SAN JOSE, Calif. -- In an effort to rebut allegations that it copied the design of Apple's iOS home screen, icons, and other visual features, Samsung brought out one of the people in charge of designing the software in its phones.
Jeeyuen Wang, Samsung's senior designer, testified this afternoon with the help of an interpreter, and flat out told the court that the company did not copy Apple's designs.
Samsung brought out Wang to counter copycat claims made by Apple earlier in the trial that put the Samsung's iconography and features side by side. That offense also included outing multiple internal Samsung documents where the company had made suggestions on how to make some of the features in its devices look and function more like Apple's.
With that said, Wang explained that she did, in fact, look at what other companies did, as well as signage.
"I also look at the icons that come up on Web sites or Webs, and airport signing systems, so I'd pay attention to all these things," Wang said.
Wang said that hundreds of people across the globe had come together to work on the designs of the phones, many of them putting in long hours. On average, Wang said that she got about two to three hours of sleep a night, which ultimately affected her physical health and left her unable to feed her newborn child.
Wang took aim at one design claim in particular, the iconography behind the phone app. According to her, Samsung referred to it internally as a "dumbbell," and it was in place before she got there in 2002, and that it had a green color because of the action, with green meaning go.
Samsung also used Wang to help counter Apple's argument that it had ripped off the look of its photos app with a flower, mimicking the sunflower found on Apple's app.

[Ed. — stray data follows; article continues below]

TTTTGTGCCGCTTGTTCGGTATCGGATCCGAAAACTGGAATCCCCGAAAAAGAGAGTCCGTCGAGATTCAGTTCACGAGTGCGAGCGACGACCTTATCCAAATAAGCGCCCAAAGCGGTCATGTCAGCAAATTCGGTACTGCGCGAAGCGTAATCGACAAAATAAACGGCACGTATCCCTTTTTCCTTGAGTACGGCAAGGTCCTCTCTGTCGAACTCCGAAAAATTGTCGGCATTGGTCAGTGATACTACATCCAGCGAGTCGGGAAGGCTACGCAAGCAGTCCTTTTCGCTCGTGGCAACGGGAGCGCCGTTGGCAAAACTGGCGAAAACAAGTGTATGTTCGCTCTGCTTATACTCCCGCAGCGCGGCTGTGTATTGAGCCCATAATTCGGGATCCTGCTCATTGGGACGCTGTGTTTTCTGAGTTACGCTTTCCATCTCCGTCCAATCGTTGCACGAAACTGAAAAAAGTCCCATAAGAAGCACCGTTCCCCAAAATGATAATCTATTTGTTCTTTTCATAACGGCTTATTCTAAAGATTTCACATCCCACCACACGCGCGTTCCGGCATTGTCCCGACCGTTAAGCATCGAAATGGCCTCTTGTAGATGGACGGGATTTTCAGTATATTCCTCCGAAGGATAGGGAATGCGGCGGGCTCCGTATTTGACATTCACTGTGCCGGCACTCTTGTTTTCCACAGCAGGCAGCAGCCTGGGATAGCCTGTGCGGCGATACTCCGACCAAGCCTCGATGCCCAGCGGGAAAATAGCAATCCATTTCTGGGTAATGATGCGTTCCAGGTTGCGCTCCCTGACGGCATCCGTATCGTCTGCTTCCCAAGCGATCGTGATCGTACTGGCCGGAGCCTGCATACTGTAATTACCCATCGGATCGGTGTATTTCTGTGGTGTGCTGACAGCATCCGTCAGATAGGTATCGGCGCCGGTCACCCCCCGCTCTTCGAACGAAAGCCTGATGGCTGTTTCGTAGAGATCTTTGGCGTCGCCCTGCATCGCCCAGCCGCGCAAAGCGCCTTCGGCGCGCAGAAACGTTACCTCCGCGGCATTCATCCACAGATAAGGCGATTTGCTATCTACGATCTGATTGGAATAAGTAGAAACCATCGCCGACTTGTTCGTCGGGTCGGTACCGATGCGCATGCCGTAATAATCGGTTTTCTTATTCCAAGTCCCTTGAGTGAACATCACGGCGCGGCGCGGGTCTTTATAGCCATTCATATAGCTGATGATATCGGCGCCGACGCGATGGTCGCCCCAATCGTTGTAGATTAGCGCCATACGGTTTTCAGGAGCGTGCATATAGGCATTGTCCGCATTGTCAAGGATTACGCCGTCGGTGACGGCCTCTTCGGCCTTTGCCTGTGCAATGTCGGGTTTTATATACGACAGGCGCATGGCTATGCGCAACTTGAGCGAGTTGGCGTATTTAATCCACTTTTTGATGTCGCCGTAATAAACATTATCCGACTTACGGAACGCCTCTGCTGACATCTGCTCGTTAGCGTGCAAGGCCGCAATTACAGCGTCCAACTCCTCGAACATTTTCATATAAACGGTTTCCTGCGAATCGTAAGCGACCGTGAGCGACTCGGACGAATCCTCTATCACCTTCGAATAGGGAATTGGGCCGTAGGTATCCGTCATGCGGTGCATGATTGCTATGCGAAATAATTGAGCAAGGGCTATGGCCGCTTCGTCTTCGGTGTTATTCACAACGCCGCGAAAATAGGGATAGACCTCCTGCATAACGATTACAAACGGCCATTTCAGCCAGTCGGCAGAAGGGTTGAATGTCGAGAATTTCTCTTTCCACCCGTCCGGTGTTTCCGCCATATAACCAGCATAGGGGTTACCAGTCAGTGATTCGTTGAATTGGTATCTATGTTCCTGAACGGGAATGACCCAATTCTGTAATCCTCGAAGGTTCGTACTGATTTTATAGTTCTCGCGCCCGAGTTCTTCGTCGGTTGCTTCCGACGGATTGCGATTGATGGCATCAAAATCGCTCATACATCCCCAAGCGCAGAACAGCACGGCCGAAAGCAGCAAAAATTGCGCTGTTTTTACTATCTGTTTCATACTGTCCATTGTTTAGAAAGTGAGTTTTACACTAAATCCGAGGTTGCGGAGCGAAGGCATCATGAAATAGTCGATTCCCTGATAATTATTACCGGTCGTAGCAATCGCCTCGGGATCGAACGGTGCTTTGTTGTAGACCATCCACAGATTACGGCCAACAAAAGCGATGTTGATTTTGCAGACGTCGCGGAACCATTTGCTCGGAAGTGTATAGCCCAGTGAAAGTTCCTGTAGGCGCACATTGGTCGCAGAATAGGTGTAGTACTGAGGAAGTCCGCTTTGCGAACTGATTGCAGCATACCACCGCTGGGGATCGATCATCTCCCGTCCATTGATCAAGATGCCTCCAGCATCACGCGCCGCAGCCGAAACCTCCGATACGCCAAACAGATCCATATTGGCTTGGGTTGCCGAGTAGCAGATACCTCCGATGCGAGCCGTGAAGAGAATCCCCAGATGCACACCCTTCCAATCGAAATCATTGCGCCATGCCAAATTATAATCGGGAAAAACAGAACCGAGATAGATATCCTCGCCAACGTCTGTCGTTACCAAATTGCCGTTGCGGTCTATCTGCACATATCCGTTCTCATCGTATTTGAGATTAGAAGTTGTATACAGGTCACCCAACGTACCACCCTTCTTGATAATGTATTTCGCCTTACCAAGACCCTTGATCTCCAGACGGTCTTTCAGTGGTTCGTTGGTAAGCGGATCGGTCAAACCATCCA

"At the time, there was a wallpaper that was in the image of flowers for an AMOLED LCDs and everyone in our team kind of liked the image," Wang explained. "We had come to a conclusion that we would adopt this image for the icon."
In cross-examination, Apple brought out multiple internal Samsung documents, one of which highlighted changes in iconography. That included a section called "how did we do" showing four years worth of changes, as well as a separate section depicting two iPhone screens next to a stock Android and Samsung-designed Bada home screen. The latter pointed to an "icon guidelines" document, which was actually Apple's OS X desktop operating system. A separate section linked to Apple's iPhone human interface guidelines document.
Apple once again brought out the March 2, 2010 "relative evaluation report" comparing side by side shots of the pre-release Galaxy S1 next to the iPhone. Wang said she had never seen that document before. Apple's lawyers then asked how Samsung had gone from a number pad icon for the phone to what Wang had referred to earlier as the dumbbell phone design:
Wang replied by saying that she had not seen the particular calculator-like icon, and that doesn't really work as an icon anyways.
"This is a very confusing icon," Wang said. "When I looked at it for the first time since geting here it looked like a calculator to me, so it's hard for me to recognize it as a phone."
Wang's testimony was a response to claims made by Apple regarding its '305 patent, which covers the design of the iPhone's home screen. That's the first screen Apple filed a patent for immediately after releasing the iPhone in June 2007, and was later granted for in November 2009. In this trial, Apple has aimed the patent at numerous Samsung devices over what it says are design similarities, claiming that consumers could be confused.
Updated at 2:30 p.m. PT with additional details from Wang's testimony.